A Real Story of Leaving London for Bedford

Bedford

 

With thanks to Judit who runs the website Monster Yarns for her input on moving house.  Judit moved to Bedford and learnt from her experience - she has been kind enough to share her tips here.

As city dwellers, born and bred, my husband and I considered moving to the country a number of times during our married life. You know, vaguely dipping in-and-out of estate agents’ windows whilst gently salivating over pretty rural property. In reality we were very comfortable with our short commutes to work, friends and family dotted around the city and of course, an address book filled with the essentials of life – a reliable plumber, builder, decorator, carpenter, paediatrician etc. We agreed, if we needed to move for our sons’ schooling, we would. So when the time came, the decision was fast. We were moving to Bedford. The reality of irretrievably uprooting four people’s lives was not simple. This is what I learnt from the experience.

 

  1. Be clear in your own mind what it is you want – rural idyll, town life or a mixture. As we were moving for school and I was going to have to commute, that decision was very easy for us. In case you’re wavering, ask yourself the question – do you want to get in your car each time you’ve run out of milk/bread/baby formula? If the answer is an overwhelming NO, then stick to a town location or at least a nice village with a local shop.

Moving House

  1. Talk to absolutely everyone about different areas/streets to live in. After all, the three things you should consider when you’re buying property is Location, Location and Location. We were very fortunate as the school secretary was a mine of useful local knowledge that she generously shared with us. Perhaps also take the precaution of taking a late night drive around the street/house you are considering.

 

  1. Leave your city persona behind. Without exception, I have found people kinder, more welcoming and polite and yes, more laid back. Since you’ve made the decision to move, assimilate.

 

  1. It is difficult to live in a community which you are not part of during the day. I’m not a huge sports/fitness fan and I also want to limit my sons prescribing my social life - mixing with just parents can be a bit boring. So initially I floundered on how to meet people. However a few months in, I set up a local knitting group as there just wasn’t one near by. I’ve been running that now for two years and I have met a lovely group of women of all age groups. I’m loving it and it’s a totally different thing from my day job. This isn’t everyone cup of tea, but the point is, be creative in how you meet people, it will pay off.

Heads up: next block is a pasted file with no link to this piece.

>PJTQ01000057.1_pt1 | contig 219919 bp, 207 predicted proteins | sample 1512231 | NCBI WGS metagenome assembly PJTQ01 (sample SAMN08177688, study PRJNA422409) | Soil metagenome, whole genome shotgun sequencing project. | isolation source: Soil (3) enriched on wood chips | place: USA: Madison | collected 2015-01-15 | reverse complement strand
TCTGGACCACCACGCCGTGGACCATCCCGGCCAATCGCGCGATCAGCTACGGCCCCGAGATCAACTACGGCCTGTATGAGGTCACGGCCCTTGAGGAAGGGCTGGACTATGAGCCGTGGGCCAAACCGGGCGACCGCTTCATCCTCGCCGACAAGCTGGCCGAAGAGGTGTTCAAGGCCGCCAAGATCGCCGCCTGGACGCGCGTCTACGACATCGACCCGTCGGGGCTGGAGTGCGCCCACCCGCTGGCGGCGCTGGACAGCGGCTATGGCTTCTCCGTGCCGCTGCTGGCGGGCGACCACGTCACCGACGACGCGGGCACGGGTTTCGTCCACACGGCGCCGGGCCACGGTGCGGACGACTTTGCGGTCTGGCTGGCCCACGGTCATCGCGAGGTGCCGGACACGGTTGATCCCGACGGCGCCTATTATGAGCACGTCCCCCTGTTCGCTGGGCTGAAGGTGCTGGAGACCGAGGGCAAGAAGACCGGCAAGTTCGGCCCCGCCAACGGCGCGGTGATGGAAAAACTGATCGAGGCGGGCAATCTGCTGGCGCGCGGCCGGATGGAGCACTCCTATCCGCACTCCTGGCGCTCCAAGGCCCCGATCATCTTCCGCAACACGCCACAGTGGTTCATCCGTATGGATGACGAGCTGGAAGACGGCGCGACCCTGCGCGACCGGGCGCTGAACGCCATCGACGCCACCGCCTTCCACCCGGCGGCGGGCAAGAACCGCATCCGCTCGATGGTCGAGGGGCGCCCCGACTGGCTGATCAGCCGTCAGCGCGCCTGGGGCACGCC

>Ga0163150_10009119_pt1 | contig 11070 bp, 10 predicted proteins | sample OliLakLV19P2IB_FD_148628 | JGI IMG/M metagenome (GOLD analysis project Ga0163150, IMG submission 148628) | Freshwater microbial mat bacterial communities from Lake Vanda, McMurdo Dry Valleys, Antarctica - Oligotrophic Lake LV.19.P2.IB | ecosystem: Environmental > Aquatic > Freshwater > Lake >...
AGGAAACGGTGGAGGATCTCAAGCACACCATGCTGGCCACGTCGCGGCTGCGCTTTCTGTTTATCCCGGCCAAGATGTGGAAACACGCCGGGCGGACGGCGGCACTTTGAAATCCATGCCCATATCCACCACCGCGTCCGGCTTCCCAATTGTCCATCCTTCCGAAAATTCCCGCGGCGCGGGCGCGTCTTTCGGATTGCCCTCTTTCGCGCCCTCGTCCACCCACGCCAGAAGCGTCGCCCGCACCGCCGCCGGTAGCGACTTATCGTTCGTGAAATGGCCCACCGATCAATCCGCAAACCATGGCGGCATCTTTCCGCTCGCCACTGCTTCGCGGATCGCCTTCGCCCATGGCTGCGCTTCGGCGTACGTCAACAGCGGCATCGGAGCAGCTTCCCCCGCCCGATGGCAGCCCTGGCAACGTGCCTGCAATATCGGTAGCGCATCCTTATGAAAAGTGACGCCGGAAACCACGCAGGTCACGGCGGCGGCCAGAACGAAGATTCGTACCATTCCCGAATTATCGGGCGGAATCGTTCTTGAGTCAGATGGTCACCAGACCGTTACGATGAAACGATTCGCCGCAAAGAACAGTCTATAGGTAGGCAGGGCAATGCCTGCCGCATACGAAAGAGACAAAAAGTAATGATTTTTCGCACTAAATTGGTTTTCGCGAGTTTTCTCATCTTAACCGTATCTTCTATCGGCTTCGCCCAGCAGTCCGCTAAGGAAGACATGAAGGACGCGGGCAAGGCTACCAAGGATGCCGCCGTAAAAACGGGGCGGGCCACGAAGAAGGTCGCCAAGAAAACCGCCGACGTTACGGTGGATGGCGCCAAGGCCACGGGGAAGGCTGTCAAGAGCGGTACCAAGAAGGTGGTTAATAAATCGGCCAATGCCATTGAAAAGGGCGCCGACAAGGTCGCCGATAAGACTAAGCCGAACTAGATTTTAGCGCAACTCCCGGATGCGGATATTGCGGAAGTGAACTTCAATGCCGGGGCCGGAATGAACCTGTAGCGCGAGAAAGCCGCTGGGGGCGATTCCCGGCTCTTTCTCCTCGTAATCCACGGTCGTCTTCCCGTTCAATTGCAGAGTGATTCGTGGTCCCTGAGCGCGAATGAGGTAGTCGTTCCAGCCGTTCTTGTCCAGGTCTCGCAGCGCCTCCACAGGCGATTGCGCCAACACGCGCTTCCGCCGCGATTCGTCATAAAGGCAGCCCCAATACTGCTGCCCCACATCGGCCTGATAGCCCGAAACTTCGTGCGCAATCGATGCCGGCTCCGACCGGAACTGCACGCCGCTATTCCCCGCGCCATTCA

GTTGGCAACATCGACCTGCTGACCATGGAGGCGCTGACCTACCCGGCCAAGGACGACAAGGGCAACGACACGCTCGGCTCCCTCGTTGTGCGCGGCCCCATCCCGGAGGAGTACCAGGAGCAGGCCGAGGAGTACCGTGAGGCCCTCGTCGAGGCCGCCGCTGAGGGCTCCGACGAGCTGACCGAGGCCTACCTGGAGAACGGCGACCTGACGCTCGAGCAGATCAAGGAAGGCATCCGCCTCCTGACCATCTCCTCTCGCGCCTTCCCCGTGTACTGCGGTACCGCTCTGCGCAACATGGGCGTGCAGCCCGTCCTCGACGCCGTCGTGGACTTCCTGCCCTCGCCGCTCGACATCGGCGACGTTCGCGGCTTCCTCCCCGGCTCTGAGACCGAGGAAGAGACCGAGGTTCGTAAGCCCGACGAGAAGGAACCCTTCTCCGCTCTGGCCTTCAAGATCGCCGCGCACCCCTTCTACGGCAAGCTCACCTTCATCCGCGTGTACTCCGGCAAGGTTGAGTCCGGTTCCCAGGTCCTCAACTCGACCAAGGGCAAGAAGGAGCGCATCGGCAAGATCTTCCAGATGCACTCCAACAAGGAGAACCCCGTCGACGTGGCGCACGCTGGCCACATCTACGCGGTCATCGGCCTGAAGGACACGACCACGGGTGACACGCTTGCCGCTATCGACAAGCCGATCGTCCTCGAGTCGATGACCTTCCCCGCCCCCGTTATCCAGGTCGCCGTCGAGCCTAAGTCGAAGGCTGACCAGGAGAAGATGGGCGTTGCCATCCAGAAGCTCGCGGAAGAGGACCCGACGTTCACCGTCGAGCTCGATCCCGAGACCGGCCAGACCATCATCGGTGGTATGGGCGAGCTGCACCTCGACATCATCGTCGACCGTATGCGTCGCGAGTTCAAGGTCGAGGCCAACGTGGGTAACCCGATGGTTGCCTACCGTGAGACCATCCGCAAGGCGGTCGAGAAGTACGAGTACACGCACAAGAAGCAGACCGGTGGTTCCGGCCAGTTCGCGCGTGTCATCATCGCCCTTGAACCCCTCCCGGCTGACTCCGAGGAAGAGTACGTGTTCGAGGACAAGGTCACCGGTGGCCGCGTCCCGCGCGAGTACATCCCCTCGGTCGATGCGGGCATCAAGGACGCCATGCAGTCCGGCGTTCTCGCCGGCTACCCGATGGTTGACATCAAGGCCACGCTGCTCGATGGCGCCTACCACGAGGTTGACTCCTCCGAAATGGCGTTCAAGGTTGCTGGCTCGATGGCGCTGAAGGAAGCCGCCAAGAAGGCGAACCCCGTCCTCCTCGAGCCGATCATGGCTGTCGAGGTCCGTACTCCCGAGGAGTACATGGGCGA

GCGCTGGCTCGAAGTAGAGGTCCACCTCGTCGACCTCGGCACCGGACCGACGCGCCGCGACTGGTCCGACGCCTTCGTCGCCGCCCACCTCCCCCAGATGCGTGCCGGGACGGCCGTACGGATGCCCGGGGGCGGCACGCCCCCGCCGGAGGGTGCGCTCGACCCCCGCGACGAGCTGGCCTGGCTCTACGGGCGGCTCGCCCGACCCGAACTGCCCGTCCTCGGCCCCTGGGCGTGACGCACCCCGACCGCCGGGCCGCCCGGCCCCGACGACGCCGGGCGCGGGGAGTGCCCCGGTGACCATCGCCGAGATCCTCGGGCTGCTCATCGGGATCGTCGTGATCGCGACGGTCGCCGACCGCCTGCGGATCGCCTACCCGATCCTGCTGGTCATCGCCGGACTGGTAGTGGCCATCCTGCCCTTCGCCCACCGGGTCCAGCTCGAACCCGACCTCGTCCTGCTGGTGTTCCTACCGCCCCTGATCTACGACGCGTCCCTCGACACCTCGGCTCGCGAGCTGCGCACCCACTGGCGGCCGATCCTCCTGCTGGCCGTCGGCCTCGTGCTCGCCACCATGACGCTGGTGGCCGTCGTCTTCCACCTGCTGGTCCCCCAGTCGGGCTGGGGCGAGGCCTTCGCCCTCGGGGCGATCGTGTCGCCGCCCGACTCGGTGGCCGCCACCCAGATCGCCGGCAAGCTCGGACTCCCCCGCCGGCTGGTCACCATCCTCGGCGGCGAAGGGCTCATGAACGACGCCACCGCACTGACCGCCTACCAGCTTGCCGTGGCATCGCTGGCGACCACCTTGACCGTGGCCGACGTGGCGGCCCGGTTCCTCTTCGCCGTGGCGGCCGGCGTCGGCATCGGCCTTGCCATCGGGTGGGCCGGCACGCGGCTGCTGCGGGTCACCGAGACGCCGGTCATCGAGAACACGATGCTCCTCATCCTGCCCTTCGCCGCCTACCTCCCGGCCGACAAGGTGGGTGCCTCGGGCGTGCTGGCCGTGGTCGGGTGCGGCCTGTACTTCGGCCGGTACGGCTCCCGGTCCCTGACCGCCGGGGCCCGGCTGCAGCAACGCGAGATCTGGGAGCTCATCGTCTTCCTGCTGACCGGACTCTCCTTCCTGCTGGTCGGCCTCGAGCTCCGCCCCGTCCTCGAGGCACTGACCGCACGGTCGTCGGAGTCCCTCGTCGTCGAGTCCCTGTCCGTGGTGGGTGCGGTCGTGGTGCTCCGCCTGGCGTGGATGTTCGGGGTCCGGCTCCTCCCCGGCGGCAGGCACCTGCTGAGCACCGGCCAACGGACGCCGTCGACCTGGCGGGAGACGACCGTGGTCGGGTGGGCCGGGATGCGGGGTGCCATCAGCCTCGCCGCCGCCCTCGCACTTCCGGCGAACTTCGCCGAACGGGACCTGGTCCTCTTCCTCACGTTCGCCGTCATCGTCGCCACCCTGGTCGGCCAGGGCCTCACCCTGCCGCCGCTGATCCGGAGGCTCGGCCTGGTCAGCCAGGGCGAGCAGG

1. Embrace your commute. I spent the first year fighting it and what a waste of energy that was. My journey is long, expensive and a notable minority of my fellow commuters are rude/smelly/loud or in some instance all three. This year, in secret, I have come to relish some of the journey. It is a bit of thinking time. Me time. I have seen stunning sights of Nature waking, of powdery snow rolling over gently undulating farmland, curling fog over lakes, silver frost on trees, rabbits, deer, sunrise and sunset in orange, pink and violet and red. I have no photos to prove it but glimpses of such scenes gives me peace. Given, I may be sitting next to the lady who insist on brushing her long her, whilst giggling into her phone, applying make up and eating smelly food all at the same time, but if she spreads into my space, she is likely to get a sharp jab from a knitting needle.

 

Enjoy your new life. You’ve earned it.

 

 

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1 Comment

  1. Hey had if not been for knitting, I’d probably have not met you and wouldn’t have pulled my finger out and knitted a jumper for Jaxon. Uprooting is hard but when you land in the middle of our crazy knitting group then all is well (or at least you have a group of ears to rant off when it’s not so well!). And we’ve been able to share our collective skills!

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